This week’s guest on Game Academy Radio is Rafael Wawer – an engineer-turned-indie developer that is developing Proven Lands (currently on Kickstarter). We had an awesome interview (so definitely check it out this week), but one of things that stood out to me was the discussion of the press replying back to the requests of indie developers. It’s no secret that members of the press get way too many emails per day – they can’t reply back to every one of them. I unfortunately admitted that I have failed to respond to my fair share of coverage requests from indie developers over the years (in addition to AAA developers as well), simply because (again) as a member of the press, you get way too many requests for coverage!
I felt bad about telling Wawer that I was part of the problem so many indie developers are facing. Too many publications still want to cover AAA games and not enough indie games. It’s true – most publications would rather cover Titanfall right now than an unknown indie developer making his/her first game. Yet, the press isn’t solely to blame – that goes to the indie developers as well.
So I didn’t finish my story. I mentioned I received an email from an indie developer about covering their indie game. Now, it takes a lot for me to open a request for coverage immediately, but their email subject grabbed my attention so much that I had to click on it and request an interview with them.
And as an indie developer, that is exactly what you have to do: make your email requests for coverage ridiculously clickable.
Should the press cover more indie games? Of course they should – but that’s another argument for another time. But instead of getting angry and pointing fingers at the press, give them a reason to click on your request for coverage by writing compelling email subject lines. Make the email clickable. Here are a few tips to ensure the press will not be able to resist opening your emails.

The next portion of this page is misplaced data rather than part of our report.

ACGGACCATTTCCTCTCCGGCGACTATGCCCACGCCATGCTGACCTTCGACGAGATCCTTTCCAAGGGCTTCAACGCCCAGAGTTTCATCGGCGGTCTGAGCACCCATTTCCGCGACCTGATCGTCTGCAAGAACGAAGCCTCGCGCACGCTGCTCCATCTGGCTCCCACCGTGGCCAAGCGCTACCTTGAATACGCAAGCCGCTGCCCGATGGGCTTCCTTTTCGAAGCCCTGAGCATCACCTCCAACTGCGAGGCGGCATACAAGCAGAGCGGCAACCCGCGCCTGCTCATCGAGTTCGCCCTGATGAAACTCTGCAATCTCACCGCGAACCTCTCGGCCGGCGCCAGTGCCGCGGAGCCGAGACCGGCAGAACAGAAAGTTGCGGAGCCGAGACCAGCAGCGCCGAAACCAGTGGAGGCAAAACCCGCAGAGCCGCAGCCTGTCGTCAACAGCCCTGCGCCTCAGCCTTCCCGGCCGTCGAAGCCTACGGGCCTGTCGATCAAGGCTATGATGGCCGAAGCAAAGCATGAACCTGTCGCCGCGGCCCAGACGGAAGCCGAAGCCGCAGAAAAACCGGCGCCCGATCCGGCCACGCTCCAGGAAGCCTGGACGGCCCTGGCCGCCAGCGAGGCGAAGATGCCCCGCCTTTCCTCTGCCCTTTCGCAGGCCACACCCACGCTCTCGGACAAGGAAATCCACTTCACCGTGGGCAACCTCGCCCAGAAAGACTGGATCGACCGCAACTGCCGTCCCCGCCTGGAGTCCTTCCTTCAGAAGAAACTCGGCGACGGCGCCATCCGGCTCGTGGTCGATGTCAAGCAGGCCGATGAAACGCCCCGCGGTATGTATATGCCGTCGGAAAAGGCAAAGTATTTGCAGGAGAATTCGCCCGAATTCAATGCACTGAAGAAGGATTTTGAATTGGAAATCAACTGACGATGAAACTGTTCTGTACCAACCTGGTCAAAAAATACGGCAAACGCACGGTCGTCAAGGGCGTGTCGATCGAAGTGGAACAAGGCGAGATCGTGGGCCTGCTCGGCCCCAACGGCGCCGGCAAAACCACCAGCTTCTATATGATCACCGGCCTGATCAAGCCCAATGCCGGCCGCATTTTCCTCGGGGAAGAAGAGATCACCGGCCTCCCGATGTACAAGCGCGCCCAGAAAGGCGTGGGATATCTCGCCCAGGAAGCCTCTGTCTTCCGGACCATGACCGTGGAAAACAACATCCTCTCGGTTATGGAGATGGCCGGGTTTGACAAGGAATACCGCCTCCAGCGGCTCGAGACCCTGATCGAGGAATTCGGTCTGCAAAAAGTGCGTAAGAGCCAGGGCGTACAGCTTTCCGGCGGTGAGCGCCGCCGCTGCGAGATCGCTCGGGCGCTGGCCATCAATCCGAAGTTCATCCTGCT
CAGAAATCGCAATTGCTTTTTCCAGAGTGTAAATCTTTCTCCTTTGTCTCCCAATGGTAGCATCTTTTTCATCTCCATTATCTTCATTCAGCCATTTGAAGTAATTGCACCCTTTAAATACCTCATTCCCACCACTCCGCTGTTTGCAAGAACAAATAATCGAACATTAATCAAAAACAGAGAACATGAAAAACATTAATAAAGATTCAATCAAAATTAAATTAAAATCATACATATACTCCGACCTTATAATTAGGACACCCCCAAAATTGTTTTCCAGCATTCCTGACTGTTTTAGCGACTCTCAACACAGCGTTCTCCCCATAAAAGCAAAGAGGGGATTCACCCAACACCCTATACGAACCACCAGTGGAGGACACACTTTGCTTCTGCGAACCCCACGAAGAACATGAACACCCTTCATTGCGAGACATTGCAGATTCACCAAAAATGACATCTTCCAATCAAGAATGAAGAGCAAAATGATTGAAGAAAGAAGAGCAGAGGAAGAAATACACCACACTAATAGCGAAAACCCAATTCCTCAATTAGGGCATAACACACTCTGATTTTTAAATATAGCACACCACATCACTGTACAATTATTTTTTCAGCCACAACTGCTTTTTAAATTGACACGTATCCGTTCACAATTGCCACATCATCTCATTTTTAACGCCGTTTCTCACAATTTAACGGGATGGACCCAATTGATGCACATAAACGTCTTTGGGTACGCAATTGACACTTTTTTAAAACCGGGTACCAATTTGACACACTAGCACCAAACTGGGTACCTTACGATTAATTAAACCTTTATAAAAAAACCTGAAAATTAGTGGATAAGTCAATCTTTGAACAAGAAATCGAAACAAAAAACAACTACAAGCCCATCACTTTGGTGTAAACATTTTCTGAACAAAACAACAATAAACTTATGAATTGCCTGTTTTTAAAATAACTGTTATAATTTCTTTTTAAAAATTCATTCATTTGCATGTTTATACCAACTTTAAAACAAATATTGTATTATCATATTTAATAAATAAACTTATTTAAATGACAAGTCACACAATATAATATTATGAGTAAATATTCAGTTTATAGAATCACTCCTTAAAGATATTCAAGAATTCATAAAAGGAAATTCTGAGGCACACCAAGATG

Think like ‘us’
In other words, start thinking like a journalist. Take a look at some of the biggest and most shared posts of the day on Facebook, Reddit, and so on and read the headlines of these posts. Most headlines summarize the main idea of a story in eight words or less, all the while enticing readers to ‘read further.’
That’s exactly what your email subject line must do! Instead of writing a boring subject line, think about the type of headline that would make you want to read more. You read quite a few posts on the Web, right? What headlines stand out to you the most? Which headlines force you to click on them and read more about the story?
Think about that to yourself. Think about what makes headlines clickable and apply them to your email subject.
Show the benefits
While it may seem selfish that most journalists will not reply to a request for coverage if there ‘isn’t anything in it for them,’ it makes sense because, let’s face it: journalism is a business like anything else. You want coverage, but unless you cannot let them know, ‘what’s in it for them,’ then they are much less likely to reply back to you. A great way to do this is to link it to a trend that is impacting the readers of the publication.
For example, survival games are all the rage these days (Rust, DayZ, etc.). If you are making a game that is about surviving in Antarctica, you may want your email subject to compare a few popular games in the genre. In as few words as possible, state in your email subject that readers that enjoy these types of games will be interested in yours as well.
In other words, ‘if your audience likes a + b, they will love our game c because of d, e, and f.’
And you have to do that in as few words as possible. Sound difficult? It is. Yet, if creating compelling email subjects were easy, everyone would be doing it.
Avoid the fluff
It can be easy to fall into the ‘fluff’ trap when following the first two tips in this list. Don’t use hyperbolic words such as ‘awesome,’ ‘best,’ ‘captivating,’ and so on. Be true. Don’t pad your subject with words that are empty and have no meaning. Be to the point, concise, and remember: use the least amount of words possible to write a compelling email subject.
Again, be true
And do not overpromise anything. Thinking about writing an email subject that says, ‘our new game is going to be a game changer?’ Don’t! Nobody is going to open that email because:
a). They have their doubts.
b). A game changer of what?
That phrase means absolutely nothing, and a journalist is going to see it for what it really is: a trick to entice you to open the email. While our industry is built around hype, gaming journalists are still sensitive to ‘hype.’ For a game to be hyped, there needs to be a reason for it to be hyped in the first place (awesome feature, revolutionary gameplay, etc.), and if you attempt to hype your game without any proof that it’s truly awesome, it’s going to blow up in your face. Again, be true to yourself and in turn, journalists – they appreciate that.
Do you have any tips for writing compelling email subject lines? Let us know in the comments below!